ACC advocate disputes ban
A Havelock North advocate has been banned from representing clients in dispute with ACC - by the agency's Hastings office.
Eric McLaughlin provides a free para-legal advocacy and advisory service in Lower Hutt and more recently in the Bay, for clients in dispute with government bodies such as Winz and ACC.
He has been banned from the Hastings branch amid accusations that he poaches other advocacy groups' clients and made false claims of being an employee of ACC.
Mr McLaughlin said he had worked in the advocacy sector for almost 10 years and had no problems when representing clients with other ACC branches.
He had a "good relationship" with ACC in Lower Hutt and other branches across the country.
The ban imposed by the Hastings branch was "ridiculous" in view of the fact that his wife Helen, who also worked for his service, could represent the same clients.
ACC had accused him of presenting himself as a former or current employee of the agency, he said. That was "utter nonsense" and did not make any sense as he had nothing to gain, for himself or his clients, from making such a claim, Mr McLaughlin said.
Their "real problem"
was that he had never lost a case against them and would not tolerate any "nonsense."
He had complained to the agency's CEO, Garry Wilson, about the ban, but he supported the branch's decision.
ACC media spokesman Richard Braddell said they declined to work with Mr McLaughlin after concerns about his conduct were raised by claimants, a claimant advocacy group and ACC staff themselves.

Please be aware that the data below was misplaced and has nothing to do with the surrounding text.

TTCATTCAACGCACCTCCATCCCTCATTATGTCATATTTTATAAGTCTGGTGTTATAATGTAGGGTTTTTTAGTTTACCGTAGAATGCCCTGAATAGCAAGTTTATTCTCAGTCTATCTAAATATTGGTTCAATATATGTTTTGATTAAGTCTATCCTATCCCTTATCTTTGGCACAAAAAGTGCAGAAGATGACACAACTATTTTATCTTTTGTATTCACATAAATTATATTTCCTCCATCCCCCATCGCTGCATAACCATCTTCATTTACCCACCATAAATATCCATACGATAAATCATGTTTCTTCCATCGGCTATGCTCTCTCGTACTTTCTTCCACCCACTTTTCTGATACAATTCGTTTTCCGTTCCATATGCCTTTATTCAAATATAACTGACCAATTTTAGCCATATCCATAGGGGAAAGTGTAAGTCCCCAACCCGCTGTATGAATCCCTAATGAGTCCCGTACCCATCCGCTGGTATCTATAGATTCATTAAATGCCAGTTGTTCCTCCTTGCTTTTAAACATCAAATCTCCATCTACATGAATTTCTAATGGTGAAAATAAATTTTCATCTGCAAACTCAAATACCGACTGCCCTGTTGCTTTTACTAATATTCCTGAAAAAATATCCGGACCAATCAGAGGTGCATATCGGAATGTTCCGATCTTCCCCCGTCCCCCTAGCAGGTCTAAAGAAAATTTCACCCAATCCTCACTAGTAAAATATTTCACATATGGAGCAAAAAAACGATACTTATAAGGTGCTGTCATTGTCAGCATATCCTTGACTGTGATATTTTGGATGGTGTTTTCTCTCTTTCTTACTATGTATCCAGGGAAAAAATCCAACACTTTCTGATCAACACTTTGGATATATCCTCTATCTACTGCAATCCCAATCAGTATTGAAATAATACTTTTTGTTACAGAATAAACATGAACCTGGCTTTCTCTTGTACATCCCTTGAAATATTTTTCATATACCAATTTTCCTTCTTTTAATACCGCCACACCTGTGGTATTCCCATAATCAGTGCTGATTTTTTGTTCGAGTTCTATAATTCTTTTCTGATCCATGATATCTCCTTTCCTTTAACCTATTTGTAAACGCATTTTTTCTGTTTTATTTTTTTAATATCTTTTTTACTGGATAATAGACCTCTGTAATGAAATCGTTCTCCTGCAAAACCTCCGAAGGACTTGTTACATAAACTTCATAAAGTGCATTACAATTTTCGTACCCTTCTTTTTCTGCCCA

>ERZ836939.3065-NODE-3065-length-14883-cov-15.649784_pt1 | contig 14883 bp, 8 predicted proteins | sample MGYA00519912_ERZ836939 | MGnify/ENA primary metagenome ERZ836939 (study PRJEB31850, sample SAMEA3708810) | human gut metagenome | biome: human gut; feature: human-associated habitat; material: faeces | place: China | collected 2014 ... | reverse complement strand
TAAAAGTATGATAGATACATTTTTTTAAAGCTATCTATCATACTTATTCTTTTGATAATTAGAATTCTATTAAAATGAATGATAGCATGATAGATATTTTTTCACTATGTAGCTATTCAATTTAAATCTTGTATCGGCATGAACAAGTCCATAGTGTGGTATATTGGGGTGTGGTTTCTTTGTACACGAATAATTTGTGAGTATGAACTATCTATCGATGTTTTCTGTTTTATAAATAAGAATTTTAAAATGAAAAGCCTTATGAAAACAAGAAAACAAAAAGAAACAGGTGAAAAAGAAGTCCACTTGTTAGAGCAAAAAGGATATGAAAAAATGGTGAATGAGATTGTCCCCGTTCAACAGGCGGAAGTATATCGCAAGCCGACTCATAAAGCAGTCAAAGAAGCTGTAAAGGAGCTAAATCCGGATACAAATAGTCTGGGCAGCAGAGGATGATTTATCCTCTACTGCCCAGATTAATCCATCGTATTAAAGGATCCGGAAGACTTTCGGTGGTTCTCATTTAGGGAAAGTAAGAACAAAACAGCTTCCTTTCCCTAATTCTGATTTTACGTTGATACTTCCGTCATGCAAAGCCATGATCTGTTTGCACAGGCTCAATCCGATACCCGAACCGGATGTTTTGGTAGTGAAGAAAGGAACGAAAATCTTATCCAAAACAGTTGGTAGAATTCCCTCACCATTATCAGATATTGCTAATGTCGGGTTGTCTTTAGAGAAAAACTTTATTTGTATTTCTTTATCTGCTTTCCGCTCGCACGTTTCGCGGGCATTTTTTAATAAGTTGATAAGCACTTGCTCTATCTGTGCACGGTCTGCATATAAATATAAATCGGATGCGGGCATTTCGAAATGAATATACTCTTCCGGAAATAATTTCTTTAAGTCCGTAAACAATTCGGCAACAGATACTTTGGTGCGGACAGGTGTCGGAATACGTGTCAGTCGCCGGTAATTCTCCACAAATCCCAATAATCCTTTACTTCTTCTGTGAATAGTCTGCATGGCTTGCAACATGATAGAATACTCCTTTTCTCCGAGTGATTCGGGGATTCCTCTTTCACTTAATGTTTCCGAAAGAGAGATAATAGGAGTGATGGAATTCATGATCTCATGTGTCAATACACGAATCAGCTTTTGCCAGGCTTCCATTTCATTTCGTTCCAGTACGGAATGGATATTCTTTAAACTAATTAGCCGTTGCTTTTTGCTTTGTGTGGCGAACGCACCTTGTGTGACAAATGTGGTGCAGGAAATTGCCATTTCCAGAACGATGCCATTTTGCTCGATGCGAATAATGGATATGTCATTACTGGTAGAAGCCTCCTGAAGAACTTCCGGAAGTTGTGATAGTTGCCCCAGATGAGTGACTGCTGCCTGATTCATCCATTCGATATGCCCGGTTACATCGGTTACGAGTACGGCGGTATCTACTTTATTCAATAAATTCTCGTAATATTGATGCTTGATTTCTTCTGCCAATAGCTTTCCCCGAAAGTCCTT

A significant concern, but not the only one, was the impression left with some claimants that he was employed by ACC when he approached them on premises - he had never been employed by them, Mr Braddell said.
The "diversity" of people who had raised concerns gave rise to "significant disquiet".
Accordingly, ACC had taken the "very unusual step" of contacting claimants represented by him and advised them that it was not prepared to deal with him as an advocate, he said.
Mr McLaughlin said the ban would impinge on the rights of the 50 to 100 people he represented in Hawke's Bay.
His wife said the ban was "pointless" as she could still pass on her husband's advice to their clients.
"He cannot sit in meetings but Eric tells me what to say and I say it," Mrs McLaughlin said.